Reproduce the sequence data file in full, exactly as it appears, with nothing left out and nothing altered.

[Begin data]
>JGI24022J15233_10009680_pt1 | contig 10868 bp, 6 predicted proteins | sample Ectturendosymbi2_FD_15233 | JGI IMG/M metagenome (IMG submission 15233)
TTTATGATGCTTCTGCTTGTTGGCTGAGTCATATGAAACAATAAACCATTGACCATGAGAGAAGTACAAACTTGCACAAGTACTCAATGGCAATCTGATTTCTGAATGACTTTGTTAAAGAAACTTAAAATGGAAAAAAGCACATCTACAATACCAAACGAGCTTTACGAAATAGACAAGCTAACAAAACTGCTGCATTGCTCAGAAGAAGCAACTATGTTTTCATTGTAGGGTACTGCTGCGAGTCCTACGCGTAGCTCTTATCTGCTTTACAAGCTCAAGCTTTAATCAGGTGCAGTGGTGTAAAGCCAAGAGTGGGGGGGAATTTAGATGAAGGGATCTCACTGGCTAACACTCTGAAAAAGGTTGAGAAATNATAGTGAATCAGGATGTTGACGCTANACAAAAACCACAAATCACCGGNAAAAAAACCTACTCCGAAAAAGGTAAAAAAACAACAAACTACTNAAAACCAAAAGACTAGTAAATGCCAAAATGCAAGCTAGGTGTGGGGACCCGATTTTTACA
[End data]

>JGI24022J15233_10009680_pt1 | contig 10868 bp, 6 predicted proteins | sample Ectturendosymbi2_FD_15233 | JGI IMG/M metagenome (IMG submission 15233)
TTTATGATGCTTCTGCTTGTTGGCTGAGTCATATGAAACAATAAACCATTGACCATGAGAGAAGTACAAACTTGCACAAGTACTCAATGGCAATCTGATTTCTGAATGACTTTGTTAAAGAAACTTAAAATGGAAAAAAGCACATCTACAATACCAAACGAGCTTTACGAAATAGACAAGCTAACAAAACTGCTGCATTGCTCAGAAGAAGCAACTATGTTTTCATTGTAGGGTACTGCTGCGAGTCCTACGCGTAGCTCTTATCTGCTTTACAAGCTCAAGCTTTAATCAGGTGCAGTGGTGTAAAGCCAAGAGTGGGGGGGAATTTAGATGAAGGGATCTCACTGGCTAACACTCTGAAAAAGGTTGAGAAATNATAGTGAATCAGGATGTTGACGCTANACAAAAACCACAAATCACCGGNAAAAAAACCTACTCCGAAAAAGGTAAAAAAACAACAAACTACTNAAAACCAAAAGACTAGTAAATGCCAAAATGCAAGCTAGGTGTGGGGACCCGATTTTTACA